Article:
Earlier this month, a group of Reform Jewish high school students from Congregation Beth Israel in Colleyville joined more than 300 teenagers from across the country to participate in a unique occasion in Washington, D.C., where they had the opportunity to voice their opinions to their members of Congress.
The teens learned to look at social justice and public policy issues through Jewish eyes by participating in the Bernard and Audre Rapoport L’Taken Social Justice Seminar, an intensive four-day seminar sponsored by the Religious Action Center of Reform Judaism (RAC). The RAC is the Washington office of the Union for Reform Judaism, whose 900 congregations across North America encompass 1.5 million Reform Jews, and the Central Conference of American Rabbis, whose membership includes more than 1,800 Reform rabbis.
This unique opportunity enabled student to hear from experts both inside and outside the Jewish community as they thoroughly examined contemporary issues such as poverty, health care, the environment and Israel against a backdrop of Jewish texts and values in a variety of interactive formats.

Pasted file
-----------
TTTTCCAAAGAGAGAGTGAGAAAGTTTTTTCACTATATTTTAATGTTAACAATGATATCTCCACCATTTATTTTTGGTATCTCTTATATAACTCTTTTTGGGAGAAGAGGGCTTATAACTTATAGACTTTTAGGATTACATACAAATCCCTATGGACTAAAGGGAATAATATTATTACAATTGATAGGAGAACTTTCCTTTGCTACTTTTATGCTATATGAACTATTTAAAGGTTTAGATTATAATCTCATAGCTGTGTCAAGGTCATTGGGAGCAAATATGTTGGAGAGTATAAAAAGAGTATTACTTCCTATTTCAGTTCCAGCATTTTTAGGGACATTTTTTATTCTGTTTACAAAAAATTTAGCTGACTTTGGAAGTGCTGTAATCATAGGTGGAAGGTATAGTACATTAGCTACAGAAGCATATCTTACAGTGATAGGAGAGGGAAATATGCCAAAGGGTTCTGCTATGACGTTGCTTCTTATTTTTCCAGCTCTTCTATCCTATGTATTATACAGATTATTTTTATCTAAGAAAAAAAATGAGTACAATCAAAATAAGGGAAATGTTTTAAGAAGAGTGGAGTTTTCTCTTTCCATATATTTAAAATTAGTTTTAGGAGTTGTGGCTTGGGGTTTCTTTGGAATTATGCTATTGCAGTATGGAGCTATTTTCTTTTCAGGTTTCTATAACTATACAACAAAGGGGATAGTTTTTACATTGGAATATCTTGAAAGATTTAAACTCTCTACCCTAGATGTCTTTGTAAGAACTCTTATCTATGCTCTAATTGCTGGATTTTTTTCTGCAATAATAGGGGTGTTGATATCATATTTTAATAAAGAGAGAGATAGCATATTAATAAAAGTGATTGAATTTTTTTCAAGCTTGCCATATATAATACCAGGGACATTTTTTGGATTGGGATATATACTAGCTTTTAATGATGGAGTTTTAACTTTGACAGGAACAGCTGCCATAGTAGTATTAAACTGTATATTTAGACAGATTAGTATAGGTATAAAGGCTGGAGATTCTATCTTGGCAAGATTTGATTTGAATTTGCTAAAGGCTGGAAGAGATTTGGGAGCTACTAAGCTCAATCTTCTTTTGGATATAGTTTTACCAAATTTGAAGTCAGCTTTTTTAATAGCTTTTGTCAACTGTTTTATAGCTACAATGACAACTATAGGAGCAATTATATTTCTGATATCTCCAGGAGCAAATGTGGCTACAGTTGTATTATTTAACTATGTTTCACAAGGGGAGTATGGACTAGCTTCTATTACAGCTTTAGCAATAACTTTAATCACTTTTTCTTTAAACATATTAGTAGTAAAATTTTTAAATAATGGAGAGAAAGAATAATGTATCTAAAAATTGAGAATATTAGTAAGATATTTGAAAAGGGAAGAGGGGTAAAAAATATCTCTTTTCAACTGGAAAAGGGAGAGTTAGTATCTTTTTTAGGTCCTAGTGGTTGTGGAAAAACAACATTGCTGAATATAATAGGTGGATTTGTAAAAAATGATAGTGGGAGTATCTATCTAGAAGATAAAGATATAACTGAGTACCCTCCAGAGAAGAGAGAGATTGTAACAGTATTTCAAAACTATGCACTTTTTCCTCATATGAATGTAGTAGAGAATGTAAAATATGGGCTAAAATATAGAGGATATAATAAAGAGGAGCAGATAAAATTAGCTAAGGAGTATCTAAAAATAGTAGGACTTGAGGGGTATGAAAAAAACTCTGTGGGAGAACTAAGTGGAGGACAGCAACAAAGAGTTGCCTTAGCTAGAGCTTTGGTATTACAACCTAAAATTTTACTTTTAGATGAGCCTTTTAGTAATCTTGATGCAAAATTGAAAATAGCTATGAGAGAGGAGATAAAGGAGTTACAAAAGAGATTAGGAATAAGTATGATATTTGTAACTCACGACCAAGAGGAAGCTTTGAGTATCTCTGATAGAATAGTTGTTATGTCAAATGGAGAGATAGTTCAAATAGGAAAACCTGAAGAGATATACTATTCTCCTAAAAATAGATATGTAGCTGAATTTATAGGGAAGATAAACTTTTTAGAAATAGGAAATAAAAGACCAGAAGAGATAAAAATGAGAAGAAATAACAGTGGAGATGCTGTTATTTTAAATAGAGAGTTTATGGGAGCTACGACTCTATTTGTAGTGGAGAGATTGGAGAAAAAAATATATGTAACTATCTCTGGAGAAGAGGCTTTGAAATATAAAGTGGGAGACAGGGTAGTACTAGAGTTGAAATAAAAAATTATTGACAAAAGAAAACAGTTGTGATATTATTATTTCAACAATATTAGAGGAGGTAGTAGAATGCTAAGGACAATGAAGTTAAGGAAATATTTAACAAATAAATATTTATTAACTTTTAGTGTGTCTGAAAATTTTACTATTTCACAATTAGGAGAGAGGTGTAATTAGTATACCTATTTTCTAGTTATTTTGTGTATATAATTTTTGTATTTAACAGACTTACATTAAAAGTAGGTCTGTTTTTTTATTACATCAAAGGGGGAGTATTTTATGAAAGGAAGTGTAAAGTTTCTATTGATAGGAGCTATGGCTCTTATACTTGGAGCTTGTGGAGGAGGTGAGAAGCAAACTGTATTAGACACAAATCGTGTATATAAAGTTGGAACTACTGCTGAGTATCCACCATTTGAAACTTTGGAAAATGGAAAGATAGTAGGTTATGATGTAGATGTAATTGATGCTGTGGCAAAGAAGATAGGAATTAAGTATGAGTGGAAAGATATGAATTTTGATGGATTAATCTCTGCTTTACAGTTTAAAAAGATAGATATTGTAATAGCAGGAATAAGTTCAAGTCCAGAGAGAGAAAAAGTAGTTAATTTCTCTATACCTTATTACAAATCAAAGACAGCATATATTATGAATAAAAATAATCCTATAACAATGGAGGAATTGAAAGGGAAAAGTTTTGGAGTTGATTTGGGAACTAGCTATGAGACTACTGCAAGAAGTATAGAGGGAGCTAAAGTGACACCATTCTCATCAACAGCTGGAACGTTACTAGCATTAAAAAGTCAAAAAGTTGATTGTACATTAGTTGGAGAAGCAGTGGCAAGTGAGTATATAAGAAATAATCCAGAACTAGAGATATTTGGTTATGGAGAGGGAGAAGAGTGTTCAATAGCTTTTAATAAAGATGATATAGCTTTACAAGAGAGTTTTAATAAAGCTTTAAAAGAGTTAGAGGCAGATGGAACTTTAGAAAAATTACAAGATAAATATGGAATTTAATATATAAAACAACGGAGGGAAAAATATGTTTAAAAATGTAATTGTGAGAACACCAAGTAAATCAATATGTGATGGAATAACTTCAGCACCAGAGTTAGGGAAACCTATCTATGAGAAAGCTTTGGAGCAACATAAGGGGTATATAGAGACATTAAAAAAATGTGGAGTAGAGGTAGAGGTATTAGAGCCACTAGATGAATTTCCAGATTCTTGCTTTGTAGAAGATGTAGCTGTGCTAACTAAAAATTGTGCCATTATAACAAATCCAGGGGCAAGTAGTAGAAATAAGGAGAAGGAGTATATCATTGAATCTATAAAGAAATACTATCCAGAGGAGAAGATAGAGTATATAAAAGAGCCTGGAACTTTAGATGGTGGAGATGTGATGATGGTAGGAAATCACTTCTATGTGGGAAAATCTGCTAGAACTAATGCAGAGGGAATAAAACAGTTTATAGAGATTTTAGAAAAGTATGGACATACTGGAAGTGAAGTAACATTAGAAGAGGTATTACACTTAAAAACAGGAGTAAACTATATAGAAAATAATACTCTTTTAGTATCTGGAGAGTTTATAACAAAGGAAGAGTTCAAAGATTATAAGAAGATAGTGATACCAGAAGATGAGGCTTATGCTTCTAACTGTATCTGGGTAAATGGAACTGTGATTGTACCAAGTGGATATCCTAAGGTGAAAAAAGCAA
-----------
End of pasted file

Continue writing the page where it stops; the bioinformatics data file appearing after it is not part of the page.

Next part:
The group also toured the U.S. Holocaust Memorial Museum and participated in a unique candlelit Havdallah service on the steps of the Jefferson Memorial.
RAC Program Director Rabbi Michael Namath said of the L’Taken seminar, “This program allows students to discover the connection between Judaism and social justice. At the end of the four days, the participants understood the Jewish mandate to be a part of social and political change.”
The students spent the final day of the program on Capitol Hill participating in the advocacy process firsthand by meeting with members of Congress and their staff. This hands-on advocacy presented the students an extraordinary opportunity to put their four days of learning into action.